Speaker 2:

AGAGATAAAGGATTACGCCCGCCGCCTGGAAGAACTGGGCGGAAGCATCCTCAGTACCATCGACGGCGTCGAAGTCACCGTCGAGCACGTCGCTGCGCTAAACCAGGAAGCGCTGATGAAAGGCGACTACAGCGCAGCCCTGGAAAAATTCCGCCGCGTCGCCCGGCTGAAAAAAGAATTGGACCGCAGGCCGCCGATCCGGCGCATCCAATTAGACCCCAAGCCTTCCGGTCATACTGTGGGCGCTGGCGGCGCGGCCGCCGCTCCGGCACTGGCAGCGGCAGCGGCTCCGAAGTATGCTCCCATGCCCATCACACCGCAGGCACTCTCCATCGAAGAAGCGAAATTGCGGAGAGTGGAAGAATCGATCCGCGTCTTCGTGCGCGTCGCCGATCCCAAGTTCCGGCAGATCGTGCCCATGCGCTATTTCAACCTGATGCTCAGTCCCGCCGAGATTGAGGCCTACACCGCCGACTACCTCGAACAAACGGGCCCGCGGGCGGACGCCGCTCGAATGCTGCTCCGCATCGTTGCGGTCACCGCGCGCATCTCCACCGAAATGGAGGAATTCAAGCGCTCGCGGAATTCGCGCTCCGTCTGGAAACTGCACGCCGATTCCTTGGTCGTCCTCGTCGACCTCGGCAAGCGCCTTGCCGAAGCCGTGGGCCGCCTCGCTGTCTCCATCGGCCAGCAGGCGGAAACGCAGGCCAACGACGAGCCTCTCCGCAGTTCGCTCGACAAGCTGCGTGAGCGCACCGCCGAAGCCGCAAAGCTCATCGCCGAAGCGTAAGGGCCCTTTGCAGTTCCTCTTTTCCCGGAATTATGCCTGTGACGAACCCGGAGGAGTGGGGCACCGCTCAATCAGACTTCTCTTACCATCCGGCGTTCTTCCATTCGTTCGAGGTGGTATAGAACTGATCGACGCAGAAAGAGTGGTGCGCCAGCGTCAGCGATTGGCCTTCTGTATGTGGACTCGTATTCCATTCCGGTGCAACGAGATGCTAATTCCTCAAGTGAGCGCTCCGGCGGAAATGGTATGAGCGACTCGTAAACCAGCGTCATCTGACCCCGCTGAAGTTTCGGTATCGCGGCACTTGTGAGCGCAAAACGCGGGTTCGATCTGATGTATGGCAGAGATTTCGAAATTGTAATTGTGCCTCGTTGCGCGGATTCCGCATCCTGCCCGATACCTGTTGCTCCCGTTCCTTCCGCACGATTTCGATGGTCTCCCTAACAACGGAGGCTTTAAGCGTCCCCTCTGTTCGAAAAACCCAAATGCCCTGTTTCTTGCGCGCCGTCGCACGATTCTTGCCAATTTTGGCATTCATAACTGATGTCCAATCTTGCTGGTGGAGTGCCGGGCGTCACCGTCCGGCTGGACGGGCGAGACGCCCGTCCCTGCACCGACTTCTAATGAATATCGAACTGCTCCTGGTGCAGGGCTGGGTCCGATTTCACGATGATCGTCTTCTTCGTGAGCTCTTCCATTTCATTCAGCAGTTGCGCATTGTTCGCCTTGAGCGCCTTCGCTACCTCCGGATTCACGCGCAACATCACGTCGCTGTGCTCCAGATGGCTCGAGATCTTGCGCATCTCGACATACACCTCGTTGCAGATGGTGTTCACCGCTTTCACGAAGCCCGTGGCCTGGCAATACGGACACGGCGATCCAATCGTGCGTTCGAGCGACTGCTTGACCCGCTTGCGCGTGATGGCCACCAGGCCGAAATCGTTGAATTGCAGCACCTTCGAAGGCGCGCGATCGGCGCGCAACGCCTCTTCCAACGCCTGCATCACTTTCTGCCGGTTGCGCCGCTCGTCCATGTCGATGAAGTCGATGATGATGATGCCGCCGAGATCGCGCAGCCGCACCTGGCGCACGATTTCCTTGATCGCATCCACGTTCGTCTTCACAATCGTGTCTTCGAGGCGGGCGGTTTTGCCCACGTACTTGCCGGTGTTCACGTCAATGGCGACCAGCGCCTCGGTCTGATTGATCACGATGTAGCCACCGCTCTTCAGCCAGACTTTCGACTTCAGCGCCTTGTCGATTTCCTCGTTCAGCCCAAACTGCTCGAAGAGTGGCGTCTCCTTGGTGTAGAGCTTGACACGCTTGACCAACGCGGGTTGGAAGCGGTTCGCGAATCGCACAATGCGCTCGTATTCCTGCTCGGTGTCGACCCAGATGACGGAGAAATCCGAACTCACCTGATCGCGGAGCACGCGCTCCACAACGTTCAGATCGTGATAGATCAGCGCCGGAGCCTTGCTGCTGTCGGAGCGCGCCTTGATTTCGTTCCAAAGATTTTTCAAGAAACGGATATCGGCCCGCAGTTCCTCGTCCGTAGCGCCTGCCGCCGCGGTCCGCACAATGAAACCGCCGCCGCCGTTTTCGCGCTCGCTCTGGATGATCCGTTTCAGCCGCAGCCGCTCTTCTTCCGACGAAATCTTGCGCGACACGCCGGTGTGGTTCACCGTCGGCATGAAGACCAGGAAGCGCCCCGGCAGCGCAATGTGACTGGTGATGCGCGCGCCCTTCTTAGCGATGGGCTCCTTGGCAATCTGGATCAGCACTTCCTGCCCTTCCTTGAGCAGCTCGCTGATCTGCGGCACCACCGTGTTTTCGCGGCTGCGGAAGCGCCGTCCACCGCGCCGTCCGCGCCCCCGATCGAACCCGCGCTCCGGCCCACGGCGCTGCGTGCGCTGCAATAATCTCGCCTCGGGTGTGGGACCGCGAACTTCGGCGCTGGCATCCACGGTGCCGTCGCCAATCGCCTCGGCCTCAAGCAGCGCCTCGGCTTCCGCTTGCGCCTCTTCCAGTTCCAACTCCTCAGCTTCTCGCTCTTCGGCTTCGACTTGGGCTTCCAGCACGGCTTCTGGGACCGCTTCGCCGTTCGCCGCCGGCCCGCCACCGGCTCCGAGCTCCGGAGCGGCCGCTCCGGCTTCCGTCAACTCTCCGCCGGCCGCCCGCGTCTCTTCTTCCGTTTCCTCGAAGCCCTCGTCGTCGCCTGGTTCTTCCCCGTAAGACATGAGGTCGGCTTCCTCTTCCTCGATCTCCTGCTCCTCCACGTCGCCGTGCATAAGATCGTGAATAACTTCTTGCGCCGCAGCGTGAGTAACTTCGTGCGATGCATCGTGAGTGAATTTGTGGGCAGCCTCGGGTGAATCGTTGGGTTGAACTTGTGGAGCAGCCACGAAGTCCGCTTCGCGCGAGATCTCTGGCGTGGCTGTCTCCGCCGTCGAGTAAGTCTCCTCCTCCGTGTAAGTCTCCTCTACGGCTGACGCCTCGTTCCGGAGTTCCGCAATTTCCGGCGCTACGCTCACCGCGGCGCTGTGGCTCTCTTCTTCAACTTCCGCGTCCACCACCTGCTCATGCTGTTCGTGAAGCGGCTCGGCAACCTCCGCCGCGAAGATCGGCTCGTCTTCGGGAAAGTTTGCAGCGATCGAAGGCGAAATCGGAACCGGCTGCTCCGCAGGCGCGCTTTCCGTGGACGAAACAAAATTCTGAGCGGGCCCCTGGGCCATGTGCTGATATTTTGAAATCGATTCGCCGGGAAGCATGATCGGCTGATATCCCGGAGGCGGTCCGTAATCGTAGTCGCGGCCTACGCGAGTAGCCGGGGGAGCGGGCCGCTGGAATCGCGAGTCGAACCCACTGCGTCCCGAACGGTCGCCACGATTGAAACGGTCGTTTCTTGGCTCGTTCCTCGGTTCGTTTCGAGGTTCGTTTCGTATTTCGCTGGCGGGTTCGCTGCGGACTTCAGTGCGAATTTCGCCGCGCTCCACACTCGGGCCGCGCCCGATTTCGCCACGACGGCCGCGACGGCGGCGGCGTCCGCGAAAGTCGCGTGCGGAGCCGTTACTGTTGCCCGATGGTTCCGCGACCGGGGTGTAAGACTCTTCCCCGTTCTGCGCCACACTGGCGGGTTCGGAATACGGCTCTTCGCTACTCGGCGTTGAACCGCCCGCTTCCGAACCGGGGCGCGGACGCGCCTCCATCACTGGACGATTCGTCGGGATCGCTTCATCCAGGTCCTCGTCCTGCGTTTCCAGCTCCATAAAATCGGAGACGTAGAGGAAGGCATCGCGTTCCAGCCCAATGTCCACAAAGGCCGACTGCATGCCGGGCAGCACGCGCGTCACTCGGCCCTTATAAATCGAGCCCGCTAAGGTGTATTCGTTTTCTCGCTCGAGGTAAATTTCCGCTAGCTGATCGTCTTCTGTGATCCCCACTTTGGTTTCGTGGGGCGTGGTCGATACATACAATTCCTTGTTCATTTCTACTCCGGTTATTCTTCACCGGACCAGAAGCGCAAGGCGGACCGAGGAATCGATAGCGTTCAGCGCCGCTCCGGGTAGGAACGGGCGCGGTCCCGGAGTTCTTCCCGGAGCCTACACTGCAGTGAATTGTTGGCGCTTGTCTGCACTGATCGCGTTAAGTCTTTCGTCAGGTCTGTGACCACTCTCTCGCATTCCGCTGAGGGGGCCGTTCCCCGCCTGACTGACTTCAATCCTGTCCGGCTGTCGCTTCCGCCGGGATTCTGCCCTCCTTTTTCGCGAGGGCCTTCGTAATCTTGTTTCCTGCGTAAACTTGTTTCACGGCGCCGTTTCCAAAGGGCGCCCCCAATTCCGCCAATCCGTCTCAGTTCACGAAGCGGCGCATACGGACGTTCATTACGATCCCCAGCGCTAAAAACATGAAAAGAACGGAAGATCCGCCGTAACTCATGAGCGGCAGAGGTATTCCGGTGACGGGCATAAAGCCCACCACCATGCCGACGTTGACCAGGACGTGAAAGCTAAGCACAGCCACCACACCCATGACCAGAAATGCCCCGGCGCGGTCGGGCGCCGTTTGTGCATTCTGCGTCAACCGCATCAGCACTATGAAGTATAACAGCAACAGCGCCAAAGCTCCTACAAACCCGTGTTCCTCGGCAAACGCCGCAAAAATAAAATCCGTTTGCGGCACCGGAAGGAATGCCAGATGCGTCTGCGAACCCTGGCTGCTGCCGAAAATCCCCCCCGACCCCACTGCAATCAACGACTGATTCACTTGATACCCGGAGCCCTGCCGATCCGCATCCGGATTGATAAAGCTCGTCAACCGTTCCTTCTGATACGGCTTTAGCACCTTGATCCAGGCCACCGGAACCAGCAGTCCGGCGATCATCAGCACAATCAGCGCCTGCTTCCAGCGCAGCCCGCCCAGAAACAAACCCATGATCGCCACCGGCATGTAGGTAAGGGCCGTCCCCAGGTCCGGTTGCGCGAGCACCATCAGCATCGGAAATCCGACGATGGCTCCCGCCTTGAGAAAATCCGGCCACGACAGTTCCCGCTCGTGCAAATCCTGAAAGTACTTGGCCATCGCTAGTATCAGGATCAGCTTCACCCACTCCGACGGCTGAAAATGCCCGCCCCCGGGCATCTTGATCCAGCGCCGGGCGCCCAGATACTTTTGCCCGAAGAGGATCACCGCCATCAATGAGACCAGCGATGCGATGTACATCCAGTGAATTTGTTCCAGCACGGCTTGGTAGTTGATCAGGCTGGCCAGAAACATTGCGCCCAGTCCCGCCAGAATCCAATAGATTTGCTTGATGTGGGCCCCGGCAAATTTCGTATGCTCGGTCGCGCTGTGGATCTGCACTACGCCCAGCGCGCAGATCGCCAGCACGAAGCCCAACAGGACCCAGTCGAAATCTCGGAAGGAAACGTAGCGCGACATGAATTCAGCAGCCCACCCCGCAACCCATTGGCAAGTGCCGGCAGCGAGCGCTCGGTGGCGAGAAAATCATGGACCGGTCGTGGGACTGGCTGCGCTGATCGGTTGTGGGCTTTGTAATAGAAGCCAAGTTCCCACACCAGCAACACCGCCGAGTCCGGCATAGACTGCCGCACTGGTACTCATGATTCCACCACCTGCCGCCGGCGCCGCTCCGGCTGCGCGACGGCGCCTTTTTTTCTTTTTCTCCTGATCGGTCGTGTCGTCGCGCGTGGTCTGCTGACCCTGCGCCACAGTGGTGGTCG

I like that a lot. You think you're right. I think when you're young or even not so much young, maybe it's like when you're first diagnosed, or maybe you were in an accident or developed some sort of diagnosed autoimmune condition, whatever it is, telling someone that, by the way, if you embrace it, you will find that there's a lot of gifts that your disability will bring. Obviously, we don't want to necessarily tell someone that, because you want to hear them. Also, if someone had said that to me, I probably would have kicked their ass. I'm not happy, I would definitely not have been validating, but I do get that and feel that in a lot of ways myself. Okay, number two if I could go back and tell my younger self something about disability, it would be that, lainey, don't use your disability as an excuse to avoid things that are hard and that you don't like, like hiking trips and gym class and climbing up little hills. Don't avoid them, because if you can do them, you should do them. You shouldn't necessarily. I think I was so caught up in being perfect and not wanting to do things unless I could do them well, so I didn't do them at all. As a person who is now 53 years old, I finally realized that like that is not growing. You know, if you don't try things that are, you know, cliche as it sounds out of your comfort box and you're stopped and you never grow and a lot of things. I used my disability as an excuse and you know my mom did the best she could, but you guys have all heard this in an earlier episode that like she didn't, she got me a Doctor's note to get out of gym class because with Sharcoe Marie-tooth disease I was definitely picked last for teams. I wasn't coordinated. That didn't mean at the time I couldn't do those things. I could play catch, I could play dodgeball, I could do them. I just wasn't good and I was embarrassed and I would tell my younger self, like get over yourself, like you're not gonna be good at everything. But if you don't put it out there then you don't know if it's something you can do or not. And you know, the best, best example of this as an adult is that I think a couple years ago I started riding a bike like a bike, a real bike, not a bike with training wheels, but like an actual bike, and so I used Sharcoe Marie-tooth to say I couldn't ride a bike for all those years. Right, I found out I, I can, I actually and and love it. And an electric bike is like the best thing since slice bread, because you don't have to pedal if you don't want to, and like it really right. So that's what I would do. I.